Tuesday, January 25, 2011

A Textual Syntax for SPARQLMotion

UPDATE (2012-07-04): TopBraid 3.6.1 is the last version supporting this syntax. It is now possible to embed SPARQLMotion scripts into SWP documents, and this provides very similar capabilities (and more).

SPARQLMotion is an RDF-based scripting language that is suitable to be presented and edited graphically to form data processing pipelines. Many of our customers are using SPARQLMotion and we are constantly extending and refining the tools to make it more powerful. One of the recent enhancements that made it into TopBraid 3.4 is support for an alternative textual notation for SPARQLMotion. A spec for this notation can be found here:

An example of how this XML-based notation for SPARQLMotion can be used is shown in the TopBraid Composer screenshot's sm:bodyScript field below.

The script above is stored in the same RDF-based format like other SPARQLMotion scripts, and can still be visualized graphically:

In the past few years since SPARQLMotion was created, several people had asked about a notation that can be edited with conventional text editing tools to create scripts. Among the advantages of a text-based notation is that it becomes easier to perform large-scale refactorings to move things around. It is sometimes simply faster, plus there is no need to "invent" artificial URIs for the nodes in a script. A great plus of the XML-based notation is that it becomes easy to insert SPARQL Web Pages (aka UISPIN) snippets directly into a single document. This can significantly accelerate the development of SPARQL-based web services.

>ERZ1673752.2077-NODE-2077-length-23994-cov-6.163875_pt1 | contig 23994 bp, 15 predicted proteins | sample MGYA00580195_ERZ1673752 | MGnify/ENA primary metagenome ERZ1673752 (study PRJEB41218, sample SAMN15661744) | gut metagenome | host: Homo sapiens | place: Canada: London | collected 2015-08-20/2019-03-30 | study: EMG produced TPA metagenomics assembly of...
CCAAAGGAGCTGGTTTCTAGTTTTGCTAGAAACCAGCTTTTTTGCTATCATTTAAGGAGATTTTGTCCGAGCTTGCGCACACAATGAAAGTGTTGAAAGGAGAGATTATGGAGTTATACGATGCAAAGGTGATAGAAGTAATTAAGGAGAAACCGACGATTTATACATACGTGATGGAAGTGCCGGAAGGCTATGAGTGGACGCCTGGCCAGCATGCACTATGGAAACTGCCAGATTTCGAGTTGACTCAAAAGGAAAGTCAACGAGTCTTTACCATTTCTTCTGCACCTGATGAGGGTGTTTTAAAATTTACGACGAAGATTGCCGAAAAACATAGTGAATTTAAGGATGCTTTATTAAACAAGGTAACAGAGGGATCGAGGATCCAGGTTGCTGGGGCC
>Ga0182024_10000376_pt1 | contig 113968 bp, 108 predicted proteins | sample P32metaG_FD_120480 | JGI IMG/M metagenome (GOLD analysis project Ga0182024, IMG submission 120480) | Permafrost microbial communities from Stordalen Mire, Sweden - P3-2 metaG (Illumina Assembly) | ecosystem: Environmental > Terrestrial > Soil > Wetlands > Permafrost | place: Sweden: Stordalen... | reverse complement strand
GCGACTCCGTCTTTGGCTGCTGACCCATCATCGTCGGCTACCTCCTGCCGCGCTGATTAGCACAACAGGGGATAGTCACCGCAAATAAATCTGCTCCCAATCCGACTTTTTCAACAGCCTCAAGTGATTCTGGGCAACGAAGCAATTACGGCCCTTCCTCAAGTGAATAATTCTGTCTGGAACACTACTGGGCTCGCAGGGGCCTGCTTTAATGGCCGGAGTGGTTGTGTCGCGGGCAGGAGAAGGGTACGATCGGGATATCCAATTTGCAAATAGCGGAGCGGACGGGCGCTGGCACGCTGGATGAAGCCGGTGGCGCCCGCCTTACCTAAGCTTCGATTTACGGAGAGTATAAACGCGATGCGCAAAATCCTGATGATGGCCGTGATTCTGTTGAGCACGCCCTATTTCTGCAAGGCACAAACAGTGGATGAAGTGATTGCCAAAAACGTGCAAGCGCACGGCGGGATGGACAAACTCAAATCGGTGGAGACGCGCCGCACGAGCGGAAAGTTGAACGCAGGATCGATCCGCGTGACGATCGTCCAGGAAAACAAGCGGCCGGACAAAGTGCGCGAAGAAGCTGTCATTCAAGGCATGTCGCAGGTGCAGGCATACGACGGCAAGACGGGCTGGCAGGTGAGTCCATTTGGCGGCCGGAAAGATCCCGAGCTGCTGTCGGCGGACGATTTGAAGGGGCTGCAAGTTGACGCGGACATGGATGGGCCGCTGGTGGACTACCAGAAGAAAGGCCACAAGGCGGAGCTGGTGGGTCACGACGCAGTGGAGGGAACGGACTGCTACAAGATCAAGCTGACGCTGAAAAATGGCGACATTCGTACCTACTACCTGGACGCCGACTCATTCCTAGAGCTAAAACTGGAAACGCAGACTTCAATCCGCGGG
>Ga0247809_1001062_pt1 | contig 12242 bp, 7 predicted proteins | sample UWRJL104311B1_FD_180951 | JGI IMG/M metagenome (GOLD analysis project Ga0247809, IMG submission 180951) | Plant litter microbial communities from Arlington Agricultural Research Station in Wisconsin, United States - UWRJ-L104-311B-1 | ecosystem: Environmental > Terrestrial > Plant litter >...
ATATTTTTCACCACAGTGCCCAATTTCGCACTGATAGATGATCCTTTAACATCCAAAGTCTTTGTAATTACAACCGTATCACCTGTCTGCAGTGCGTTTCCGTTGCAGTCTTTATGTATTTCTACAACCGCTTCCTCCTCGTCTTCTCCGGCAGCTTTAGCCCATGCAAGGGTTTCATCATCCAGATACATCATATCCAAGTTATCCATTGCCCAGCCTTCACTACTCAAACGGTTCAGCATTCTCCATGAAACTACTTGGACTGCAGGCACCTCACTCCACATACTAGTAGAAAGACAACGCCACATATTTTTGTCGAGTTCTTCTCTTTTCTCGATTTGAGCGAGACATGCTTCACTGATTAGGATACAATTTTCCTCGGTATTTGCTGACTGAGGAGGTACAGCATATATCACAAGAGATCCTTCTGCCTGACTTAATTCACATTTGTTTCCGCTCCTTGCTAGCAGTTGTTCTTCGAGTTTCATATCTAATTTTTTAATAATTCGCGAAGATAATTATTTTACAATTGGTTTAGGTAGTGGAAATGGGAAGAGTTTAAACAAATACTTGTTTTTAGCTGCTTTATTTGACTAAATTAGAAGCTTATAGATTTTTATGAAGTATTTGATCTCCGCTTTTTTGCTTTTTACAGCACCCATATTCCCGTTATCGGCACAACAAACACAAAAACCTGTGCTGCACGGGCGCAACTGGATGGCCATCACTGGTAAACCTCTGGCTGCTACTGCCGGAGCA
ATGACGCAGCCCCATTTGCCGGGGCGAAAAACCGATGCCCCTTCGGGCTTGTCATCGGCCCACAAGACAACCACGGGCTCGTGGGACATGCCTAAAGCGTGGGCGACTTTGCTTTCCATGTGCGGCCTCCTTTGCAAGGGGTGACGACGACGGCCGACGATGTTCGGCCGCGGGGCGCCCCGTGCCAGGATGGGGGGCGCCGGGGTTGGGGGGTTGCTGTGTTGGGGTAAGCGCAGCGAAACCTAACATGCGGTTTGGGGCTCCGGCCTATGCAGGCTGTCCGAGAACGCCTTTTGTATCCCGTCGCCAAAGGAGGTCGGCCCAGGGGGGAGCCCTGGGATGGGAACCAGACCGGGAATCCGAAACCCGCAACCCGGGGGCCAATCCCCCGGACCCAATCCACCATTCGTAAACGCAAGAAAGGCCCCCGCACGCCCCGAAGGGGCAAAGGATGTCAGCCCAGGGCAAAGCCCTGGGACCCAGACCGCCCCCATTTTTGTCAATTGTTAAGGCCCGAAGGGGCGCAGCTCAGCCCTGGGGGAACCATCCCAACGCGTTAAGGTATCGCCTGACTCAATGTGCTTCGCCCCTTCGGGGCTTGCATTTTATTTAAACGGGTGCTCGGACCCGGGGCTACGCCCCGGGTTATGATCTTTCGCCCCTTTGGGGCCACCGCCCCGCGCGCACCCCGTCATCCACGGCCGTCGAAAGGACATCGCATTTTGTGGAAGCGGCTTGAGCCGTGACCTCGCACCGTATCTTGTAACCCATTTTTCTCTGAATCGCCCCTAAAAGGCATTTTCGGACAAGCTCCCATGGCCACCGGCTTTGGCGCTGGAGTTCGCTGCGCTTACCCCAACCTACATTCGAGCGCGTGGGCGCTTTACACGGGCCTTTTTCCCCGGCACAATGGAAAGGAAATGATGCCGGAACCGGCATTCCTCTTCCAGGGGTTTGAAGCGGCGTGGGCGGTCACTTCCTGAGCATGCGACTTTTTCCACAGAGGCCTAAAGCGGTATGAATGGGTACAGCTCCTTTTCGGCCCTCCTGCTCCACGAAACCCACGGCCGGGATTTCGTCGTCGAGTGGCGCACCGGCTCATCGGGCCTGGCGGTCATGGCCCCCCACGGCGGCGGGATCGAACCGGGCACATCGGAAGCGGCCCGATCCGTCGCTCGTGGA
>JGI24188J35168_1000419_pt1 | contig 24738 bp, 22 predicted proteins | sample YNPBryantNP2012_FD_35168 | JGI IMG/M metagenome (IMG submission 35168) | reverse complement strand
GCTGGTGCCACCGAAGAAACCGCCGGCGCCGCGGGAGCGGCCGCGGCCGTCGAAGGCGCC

The XML notation does have various limitations though. In particular it is only suitable for a subset of SPARQLMotion - there is no concept of multiple predecessor nodes in a linear notation.

Monday, January 10, 2011

Understanding SPARQL Rules with the SPIN Statistics View

One of the new features of TopBraid Composer 3.4 is a new view called SPIN Statistics. Whenever this view is open and you run some SPARQL Rules, this will record the execution time of each individual rule. When completed, you can browse the performance characteristics of each rule, grouped by invocations or by the associated class. In the following screenshot, the SPIN rules for OWL 2 RL executed over the pizza ontology are recorded:

According to the statistics in this screenshot, the rule that implements the transitivity of rdfs:subClassOf has taken the largest fraction of the time. This can help identify performance bottlenecks, and may also be useful to understand better what happens inside of the rule engine. The view can be filled incrementally, e.g. to accumulate how certain rules fire over different data sets.